Page:Dictionary of National Biography volume 36.djvu/199

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Marochetti

only sound and severely economical, but far in advance of the prevailing order in purity of taste. He was a succesaful manager of the Botanical Gardens exhibitions in Regent's Park until be relinquished his post there in 1862. He practised as a landscape gardener from that date until 1879, when he retired in favour of his assistant, J. F. Meston. On this occasion his admirers gave him his portrait by Wiegmann, and a painting of one of his works, together with an address written by Canon (now Dean) Hole, one of the committee. His work for Prince Demidoff at San Donato, near Florence, in 1852, added greatly to his reputation, and to the increasing taste for English gardening on the continent. His chief designs are those at Greenlands, Henley-on-Thames, for the Right Hon. W. H. Smith; at Hampstead, for Sir Spencer Wells; at Possingworth, Sussex, for Mr. Lewis Huth; Western Park, Sheffield; Park Place, Henley; Taplow Court; Eynsham Hall; Sopley Park; Montague House, Whitehall; Blythwood, near Taplow, for Mr. George Hanbury; Brambletye, near East Grinstead, for Mr. Donald Larnach; and Leigh Place, near Tonbridge, for Samuel Morley. His last public work in England was the Alexandra Park at Hastings, laid out in 1878. He continued to give professional advice in landscape gardening until the spring of 1889. His last private garden was that of Sir Henry Peek at Rousden, near Lyme Regis, completed in 1889.

Mamock died at Oxford and Cambridge Mansions, London, on 16 Nor. 1889. In accordance with his desire, his body, after a religious service, was cremated at Woking, and the remains deposited at Kensal Green on 21 Nov.

From 1836 to 1841 Marnock was editor of the monthly 'Horticultural Magazine,' and for several years, commencing with 1845, he edited the weekly 'United Gardeners' and Land Stewards' Journal.' With Richard Deakin he wrote the first volume of 'Florigraphia Britannica, or Engravings and Descriptions of the Flowering Plants and Ferns of Britain,' 8vo, 1837.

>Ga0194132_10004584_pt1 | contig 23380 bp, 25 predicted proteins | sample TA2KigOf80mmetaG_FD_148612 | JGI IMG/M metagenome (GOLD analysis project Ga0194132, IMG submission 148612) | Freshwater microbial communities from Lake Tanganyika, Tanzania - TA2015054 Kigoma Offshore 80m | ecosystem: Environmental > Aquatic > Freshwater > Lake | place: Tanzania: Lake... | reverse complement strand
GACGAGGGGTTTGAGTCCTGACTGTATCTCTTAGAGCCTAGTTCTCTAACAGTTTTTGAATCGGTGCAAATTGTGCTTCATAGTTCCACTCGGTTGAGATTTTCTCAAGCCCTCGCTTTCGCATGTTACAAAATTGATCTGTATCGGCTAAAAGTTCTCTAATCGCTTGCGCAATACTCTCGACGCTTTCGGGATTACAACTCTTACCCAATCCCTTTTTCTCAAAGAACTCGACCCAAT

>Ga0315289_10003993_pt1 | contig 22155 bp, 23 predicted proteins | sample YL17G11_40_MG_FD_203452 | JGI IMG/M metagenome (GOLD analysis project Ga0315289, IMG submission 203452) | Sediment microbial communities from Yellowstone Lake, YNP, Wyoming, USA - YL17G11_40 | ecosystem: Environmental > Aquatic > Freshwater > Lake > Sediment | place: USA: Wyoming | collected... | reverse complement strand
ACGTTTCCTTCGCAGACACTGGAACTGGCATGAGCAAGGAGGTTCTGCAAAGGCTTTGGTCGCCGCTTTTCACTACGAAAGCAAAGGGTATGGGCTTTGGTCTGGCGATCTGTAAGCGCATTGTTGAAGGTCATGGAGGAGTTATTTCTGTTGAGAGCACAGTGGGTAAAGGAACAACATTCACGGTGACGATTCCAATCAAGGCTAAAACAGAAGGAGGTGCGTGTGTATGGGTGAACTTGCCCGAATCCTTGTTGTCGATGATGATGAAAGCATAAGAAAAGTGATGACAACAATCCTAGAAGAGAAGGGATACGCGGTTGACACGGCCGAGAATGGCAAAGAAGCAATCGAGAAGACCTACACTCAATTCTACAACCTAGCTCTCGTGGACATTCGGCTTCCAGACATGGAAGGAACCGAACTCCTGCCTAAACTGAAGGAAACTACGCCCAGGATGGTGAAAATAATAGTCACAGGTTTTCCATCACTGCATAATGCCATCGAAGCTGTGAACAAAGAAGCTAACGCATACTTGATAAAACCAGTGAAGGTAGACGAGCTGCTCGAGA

[Gardeners' Chronicle, 29 April 1882 pp. 565, 567 (with portrait), 23 Nov. 1889 p. 588 (with portrait); Gardeners' Mag. 23 Nov. 1889, pp. 741 (with portrait); Times, 21 Nov. 1889.]

G. G.


MAROCHETTI, CARLO (1805–1867), sculptor, royal academician, and baron of the Italian kingdom, was born at Turin in 1805. Turin, as the capital of Piedmont, then formed part of the French empire, but on its separation in 1814 Marochetti's father, who had settled near Paris as an advocate in the court of cassation there, took out an act of naturalisation for himself and family as French citizens. Marochetti was educated at the Lycée Napoléon and received his first lessons in sculpture in the studio of Baron Bosio the sculptor. Having failed to win the 'Prix de Rome' at the École des Beaux-Arts, Marochetti proceeded to Rome at his own expense and resided there for eight years — from 1822 to 1830 — working in the academy of French artists in the Villa Medici on the Pincio. Though born on the Italian side of the Alps, Marochetti was thoroughly French by nature, and was never even able to speak Italian with facility. In 1827 he exhibited in Paris 'A Girl playing with a Dog,' for which he was awarded a medal at the Beaux-Arts and which he subsequently presented to the king of Sardinia. His first important work was the fine equestrian statue of Emmanuel Philibert of Savoy, which he exhibited for some time in the court of the Louvre at Paris and subsequently presented to his native town of Turin. This work gained for Marochetti not only the esteem but the personal friendship of Carlo Alberto, king of Sardinia, who summoned him of Turin and created him, for this and other services, a baron of the Italian kingdom. At Turin he executed the equestrian statue of Carlo Alberto for the courtyard of the Palazzo Carignano (now in the Piazza Carlo Alberto), a statue of 'The Fallen Angel' and a bust of Mossi for the Turin Academy, and other works. He subsequently returned to Paris, where he was received into great favour by King Louis-Philippe and his court. He received several important commissions, including a statue of the Duke of Orleans for the courtyard of the Louvre (moved in 1848 to Versailles), of which he made two replicas respectively for Lyons and Algiers; the relief of the battle of Jemappes on the Arc de l'Etoile; the relief of 'The Assumption' for the high altar of the Madeleine; the tomb of Bellini the musician in the cemetery of Pere Lachaise; and the monument to La Tour d'Auvergne at Carbaix. Marochetti was given the Legion of Honour in 1839. On the death of his father he inherited the Chateau de Vaux, near Paris.

On the outbreak of the revolution in 1848 Marochetti came to England, where his connection with the French court quickly brought him into equal consideration among the court and nobility here, and he was especially patronised by the queen and prince consort. In 1850 he exhibited at the Royal Academy a bust and a statue of 'Sappho;' the latter was severely criticised and also very much admired. In 1851 he sent a bust of